Nearly 1,000 officer-involved killings occur each year in the United States. This article documents the large, racially disparate effects of these events on the educational and psychological well-being of Los Angeles public high school students. Exploiting hyperlocal variation in how close students live to a killing, I find that exposure to police violence leads to persistent decreases in GPA, increased incidence of emotional disturbance, and lower rates of high school completion and college enrollment. These effects are driven entirely by black and Hispanic students in response to police killings of other minorities and are largest for incidents involving unarmed individuals.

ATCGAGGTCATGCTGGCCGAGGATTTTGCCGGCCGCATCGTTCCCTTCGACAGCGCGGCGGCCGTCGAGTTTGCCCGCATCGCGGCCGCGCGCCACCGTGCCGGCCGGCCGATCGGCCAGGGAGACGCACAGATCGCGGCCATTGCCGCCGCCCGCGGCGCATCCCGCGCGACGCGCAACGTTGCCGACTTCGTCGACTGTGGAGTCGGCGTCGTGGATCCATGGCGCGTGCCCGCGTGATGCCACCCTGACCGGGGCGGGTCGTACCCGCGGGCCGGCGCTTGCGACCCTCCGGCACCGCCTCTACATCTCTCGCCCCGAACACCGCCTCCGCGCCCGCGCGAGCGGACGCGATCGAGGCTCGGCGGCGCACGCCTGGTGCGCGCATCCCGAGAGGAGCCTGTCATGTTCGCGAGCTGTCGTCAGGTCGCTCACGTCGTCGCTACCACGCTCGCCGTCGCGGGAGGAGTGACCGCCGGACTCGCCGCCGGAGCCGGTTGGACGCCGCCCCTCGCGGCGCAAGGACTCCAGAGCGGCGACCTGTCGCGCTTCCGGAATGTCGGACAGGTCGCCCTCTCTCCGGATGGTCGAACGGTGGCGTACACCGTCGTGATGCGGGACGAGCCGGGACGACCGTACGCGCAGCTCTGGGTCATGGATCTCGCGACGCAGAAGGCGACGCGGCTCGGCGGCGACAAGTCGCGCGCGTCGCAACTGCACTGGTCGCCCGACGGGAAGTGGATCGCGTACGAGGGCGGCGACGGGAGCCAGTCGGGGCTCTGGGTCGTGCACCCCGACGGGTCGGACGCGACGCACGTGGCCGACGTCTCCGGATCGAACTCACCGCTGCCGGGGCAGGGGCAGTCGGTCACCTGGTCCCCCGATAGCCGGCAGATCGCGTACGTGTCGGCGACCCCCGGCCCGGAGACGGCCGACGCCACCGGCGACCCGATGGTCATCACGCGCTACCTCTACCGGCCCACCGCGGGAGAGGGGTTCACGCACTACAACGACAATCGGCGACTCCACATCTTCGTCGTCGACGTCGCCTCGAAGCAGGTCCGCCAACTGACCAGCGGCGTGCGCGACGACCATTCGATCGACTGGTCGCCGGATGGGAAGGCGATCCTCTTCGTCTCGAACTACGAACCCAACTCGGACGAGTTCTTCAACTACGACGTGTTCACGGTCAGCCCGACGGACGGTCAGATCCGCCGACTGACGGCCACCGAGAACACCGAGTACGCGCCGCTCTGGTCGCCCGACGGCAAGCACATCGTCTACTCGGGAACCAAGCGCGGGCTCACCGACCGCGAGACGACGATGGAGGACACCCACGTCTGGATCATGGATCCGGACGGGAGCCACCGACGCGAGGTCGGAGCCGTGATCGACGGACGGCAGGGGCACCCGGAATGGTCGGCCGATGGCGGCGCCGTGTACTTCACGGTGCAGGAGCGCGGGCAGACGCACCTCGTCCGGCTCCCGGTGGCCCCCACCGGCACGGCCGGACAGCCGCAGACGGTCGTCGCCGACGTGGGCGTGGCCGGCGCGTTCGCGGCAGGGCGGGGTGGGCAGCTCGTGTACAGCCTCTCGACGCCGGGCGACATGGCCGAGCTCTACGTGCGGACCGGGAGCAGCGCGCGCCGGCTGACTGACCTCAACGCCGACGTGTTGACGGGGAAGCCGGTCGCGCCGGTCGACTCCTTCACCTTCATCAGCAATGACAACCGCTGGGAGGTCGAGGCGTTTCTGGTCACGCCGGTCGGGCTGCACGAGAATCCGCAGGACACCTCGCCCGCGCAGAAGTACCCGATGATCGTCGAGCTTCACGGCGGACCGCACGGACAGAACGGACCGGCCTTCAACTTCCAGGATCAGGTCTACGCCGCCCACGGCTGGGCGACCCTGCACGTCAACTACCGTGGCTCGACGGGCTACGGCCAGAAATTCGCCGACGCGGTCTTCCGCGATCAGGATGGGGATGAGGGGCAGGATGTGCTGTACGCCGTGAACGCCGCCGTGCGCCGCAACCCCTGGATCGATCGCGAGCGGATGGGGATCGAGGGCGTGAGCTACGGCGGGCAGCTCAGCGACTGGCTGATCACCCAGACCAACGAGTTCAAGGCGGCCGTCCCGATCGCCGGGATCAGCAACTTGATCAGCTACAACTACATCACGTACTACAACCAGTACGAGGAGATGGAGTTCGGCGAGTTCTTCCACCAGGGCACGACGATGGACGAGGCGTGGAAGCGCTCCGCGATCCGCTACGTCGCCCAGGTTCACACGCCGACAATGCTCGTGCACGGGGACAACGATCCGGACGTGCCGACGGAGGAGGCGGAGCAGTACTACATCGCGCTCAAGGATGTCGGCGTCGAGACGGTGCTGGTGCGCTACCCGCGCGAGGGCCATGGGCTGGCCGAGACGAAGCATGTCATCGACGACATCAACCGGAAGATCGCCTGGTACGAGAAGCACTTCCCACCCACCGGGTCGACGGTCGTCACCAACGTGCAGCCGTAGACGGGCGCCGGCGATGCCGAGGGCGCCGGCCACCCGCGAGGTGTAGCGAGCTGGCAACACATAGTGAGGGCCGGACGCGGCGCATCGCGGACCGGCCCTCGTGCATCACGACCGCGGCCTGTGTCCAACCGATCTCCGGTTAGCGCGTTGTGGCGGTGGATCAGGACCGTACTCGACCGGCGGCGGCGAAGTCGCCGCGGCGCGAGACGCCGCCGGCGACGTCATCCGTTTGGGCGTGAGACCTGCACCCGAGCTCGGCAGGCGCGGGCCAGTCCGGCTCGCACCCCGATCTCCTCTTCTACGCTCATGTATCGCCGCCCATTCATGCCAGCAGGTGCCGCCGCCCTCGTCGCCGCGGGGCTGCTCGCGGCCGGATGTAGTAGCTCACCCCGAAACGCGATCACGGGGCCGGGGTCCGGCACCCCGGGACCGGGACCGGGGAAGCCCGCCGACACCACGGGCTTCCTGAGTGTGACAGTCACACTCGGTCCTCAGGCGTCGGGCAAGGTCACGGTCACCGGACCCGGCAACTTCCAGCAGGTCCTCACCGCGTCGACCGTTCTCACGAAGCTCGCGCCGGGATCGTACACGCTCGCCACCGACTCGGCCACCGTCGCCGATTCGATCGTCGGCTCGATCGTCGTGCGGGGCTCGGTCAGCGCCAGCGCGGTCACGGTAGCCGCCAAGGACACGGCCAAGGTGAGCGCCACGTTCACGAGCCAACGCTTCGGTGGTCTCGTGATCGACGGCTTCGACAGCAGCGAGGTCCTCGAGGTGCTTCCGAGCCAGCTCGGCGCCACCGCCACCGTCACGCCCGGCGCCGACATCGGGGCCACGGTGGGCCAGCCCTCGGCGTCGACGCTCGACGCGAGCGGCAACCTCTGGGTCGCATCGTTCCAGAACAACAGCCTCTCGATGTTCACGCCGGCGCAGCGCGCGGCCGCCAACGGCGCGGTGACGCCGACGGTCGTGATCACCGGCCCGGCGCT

Ang, Desmond. "The Effects of Police Violence on Inner-City Students." Quarterly Journal of Economics 136.1 (February 2021): 115-168.